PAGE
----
Editor's note: This story was updated on Sept. 26, 2017.
The Trump administration last week said it will take HealthCare.gov offline for scheduled maintenance for about 12 hours on most Sundays during the Affordable Care Act's (ACA) upcoming open enrollment period.
In a state of reform: Profiles of innovative state-level health care transformation
The open enrollment period for the 2018 coverage year will run from Nov. 1 through Dec. 15—about half the length of previous open enrollment periods. The administration has announced plans to roll back spending on advertising and groups that help enroll consumers in exchange plans.
CMS said the scheduled outages, which will affect the more than 30 states that use Healthcare.gov for exchange plan enrollment, will occur from 12 a.m. to 12 p.m. ET on every Sunday during the open enrollment period, with the exception of Dec. 10. According to Modern Healthcare, the website also will be unavailable overnight on Wednesday, Nov. 1—the first day of open enrollment for the 2018 coverage year.
CMS in a statement said, "Maintenance outages are regularly scheduled on HealthCare.gov every year during open enrollment," adding, "This year is no different." A CMS spokesperson said the agency released the schedule in advance this year.
ACA advocates raise concerns
Some ACA advocates raised concerns that the outages could hamper enrollment
Jason Stevenson—spokesperson for the Utah Health Policy Project, an ACA navigator group—said 10 p.m. Mountain Time, which would fall during the scheduled outages, is a common time for people to enroll online. "I could see this really impacting the ability of people to complete an application sign-up in a single sitting, which is so important," he said. "Health insurance is complicated, and in the past couple of years we had an administration that made it easier to sign up, but that has really changed in the past six months, with more hurdles not only for consumers but for those whose job it is to help them."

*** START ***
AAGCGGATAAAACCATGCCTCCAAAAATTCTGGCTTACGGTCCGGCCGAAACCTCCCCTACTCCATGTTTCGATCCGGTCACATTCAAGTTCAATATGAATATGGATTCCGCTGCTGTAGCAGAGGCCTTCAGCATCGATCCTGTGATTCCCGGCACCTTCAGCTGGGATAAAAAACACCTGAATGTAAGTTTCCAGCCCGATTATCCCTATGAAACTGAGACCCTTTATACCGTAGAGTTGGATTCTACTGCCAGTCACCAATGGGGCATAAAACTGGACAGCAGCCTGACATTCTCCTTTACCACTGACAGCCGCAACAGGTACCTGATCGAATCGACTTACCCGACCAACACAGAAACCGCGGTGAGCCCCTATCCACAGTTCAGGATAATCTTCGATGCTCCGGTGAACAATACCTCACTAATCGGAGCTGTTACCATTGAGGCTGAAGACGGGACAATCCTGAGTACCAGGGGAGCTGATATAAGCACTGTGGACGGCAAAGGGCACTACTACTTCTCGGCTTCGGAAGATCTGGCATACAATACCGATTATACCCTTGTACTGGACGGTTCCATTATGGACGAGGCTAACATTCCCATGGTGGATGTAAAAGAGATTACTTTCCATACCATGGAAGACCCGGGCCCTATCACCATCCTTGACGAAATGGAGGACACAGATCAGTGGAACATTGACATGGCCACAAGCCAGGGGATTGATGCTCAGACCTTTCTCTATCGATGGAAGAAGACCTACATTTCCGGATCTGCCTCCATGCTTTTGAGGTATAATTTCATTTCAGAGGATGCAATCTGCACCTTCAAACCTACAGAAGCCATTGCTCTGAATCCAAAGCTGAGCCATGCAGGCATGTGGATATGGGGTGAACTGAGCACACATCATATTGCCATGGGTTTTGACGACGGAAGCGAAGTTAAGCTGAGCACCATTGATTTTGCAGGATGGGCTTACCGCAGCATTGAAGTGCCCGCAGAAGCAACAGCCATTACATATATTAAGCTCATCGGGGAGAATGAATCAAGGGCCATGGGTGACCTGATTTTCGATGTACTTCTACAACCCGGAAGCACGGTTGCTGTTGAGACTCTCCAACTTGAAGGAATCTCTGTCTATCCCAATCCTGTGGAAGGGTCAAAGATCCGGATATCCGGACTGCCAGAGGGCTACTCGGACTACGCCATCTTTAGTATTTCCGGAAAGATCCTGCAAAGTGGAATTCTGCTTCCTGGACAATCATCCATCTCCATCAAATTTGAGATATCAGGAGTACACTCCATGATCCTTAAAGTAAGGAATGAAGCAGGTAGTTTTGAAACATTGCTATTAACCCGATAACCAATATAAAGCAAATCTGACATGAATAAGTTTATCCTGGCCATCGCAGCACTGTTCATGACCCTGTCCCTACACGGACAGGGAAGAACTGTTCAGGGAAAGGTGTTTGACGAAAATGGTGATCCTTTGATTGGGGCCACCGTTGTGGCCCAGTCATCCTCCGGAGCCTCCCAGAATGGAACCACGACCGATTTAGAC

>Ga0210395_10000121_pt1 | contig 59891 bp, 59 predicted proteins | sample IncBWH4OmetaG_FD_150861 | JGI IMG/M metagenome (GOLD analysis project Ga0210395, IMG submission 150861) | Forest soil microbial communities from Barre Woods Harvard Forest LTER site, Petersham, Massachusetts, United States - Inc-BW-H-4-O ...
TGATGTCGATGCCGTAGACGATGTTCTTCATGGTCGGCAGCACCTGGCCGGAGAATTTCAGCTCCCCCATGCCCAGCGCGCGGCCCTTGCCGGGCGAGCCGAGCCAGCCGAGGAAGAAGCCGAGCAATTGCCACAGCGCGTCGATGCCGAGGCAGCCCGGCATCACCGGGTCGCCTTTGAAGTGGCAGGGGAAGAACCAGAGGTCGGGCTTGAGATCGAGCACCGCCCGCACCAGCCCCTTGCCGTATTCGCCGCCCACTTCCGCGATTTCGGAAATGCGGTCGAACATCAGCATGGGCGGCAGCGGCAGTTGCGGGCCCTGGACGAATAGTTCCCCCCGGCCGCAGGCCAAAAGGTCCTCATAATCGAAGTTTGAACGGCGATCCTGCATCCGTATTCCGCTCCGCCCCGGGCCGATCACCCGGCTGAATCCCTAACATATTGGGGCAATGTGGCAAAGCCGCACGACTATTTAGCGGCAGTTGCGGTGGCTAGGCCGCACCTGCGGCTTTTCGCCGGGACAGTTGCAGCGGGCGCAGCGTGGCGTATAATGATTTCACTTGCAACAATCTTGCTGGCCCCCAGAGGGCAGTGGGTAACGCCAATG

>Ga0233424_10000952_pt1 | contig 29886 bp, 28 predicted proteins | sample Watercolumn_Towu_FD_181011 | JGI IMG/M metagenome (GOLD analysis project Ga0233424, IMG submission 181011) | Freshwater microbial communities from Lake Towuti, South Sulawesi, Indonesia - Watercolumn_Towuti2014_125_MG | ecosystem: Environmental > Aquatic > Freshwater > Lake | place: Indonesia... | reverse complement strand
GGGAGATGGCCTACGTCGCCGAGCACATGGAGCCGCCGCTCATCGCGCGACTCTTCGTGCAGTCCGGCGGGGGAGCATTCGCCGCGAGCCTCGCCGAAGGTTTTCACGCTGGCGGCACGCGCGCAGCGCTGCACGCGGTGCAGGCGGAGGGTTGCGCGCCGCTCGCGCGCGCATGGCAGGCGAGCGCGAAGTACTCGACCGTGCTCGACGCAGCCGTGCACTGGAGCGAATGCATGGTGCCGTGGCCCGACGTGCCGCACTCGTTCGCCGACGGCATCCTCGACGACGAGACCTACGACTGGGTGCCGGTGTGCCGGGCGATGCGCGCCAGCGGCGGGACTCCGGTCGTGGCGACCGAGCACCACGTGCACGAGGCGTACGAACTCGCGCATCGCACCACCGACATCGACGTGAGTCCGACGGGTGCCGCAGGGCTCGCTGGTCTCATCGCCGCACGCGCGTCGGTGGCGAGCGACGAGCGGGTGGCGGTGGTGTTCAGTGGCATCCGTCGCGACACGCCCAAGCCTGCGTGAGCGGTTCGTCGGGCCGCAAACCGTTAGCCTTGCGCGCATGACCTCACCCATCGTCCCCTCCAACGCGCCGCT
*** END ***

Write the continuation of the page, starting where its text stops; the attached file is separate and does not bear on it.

Brad Woodhouse, campaign director for Protect Our Care, characterized the outages as another GOP attack on the ACA. He said, "It's clear that even if Republicans continue to fail to repeal the [ACA], that the Trump administration will go to any lengths to sabotage the law" (Hackman, Wall Street Journal, 9/23; Livingston, Modern Healthcare, 9/22; Galewitz, Kaiser Health News, 9/22).
Where do the states stand on Medicaid expansion?
The Supreme Court ruling on the Affordable Care Act (ACA) allowed states to opt of the law's Medicaid expansion, leaving each state's decision to participate in the hands of the nation's governors and state leaders.
The Daily Briefing editorial teams have been tracking where each state stands on the issue since the ruling, combing through lawmakers' statements, press releases, and media coverage. In this latest iteration of our Medicaid map, we've determined each state's position based on legislative or executive actions to expand coverage to low-income residents using ACA funding.
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